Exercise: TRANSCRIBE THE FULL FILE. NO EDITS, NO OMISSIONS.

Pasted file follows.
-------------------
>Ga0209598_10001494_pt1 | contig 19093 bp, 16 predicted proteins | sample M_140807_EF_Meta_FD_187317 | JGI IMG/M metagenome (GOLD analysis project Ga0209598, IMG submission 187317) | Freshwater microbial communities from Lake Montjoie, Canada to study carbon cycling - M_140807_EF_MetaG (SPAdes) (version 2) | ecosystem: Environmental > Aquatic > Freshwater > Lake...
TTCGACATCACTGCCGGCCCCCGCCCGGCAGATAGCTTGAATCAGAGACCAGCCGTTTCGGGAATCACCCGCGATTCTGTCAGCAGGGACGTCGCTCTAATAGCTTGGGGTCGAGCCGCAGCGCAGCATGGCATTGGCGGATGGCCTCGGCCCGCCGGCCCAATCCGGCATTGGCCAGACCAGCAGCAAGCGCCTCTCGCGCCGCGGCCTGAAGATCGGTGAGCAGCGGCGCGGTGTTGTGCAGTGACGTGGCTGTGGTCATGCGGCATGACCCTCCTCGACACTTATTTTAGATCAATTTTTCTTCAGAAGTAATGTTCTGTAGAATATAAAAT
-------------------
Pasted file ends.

>Ga0209598_10001494_pt1 | contig 19093 bp, 16 predicted proteins | sample M_140807_EF_Meta_FD_187317 | JGI IMG/M metagenome (GOLD analysis project Ga0209598, IMG submission 187317) | Freshwater microbial communities from Lake Montjoie, Canada to study carbon cycling - M_140807_EF_MetaG (SPAdes) (version 2) | ecosystem: Environmental > Aquatic > Freshwater > Lake...
TTCGACATCACTGCCGGCCCCCGCCCGGCAGATAGCTTGAATCAGAGACCAGCCGTTTCGGGAATCACCCGCGATTCTGTCAGCAGGGACGTCGCTCTAATAGCTTGGGGTCGAGCCGCAGCGCAGCATGGCATTGGCGGATGGCCTCGGCCCGCCGGCCCAATCCGGCATTGGCCAGACCAGCAGCAAGCGCCTCTCGCGCCGCGGCCTGAAGATCGGTGAGCAGCGGCGCGGTGTTGTGCAGTGACGTGGCTGTGGTCATGCGGCATGACCCTCCTCGACACTTATTTTAGATCAATTTTTCTTCAGAAGTAATGTTCTGTAGAATATAAAAT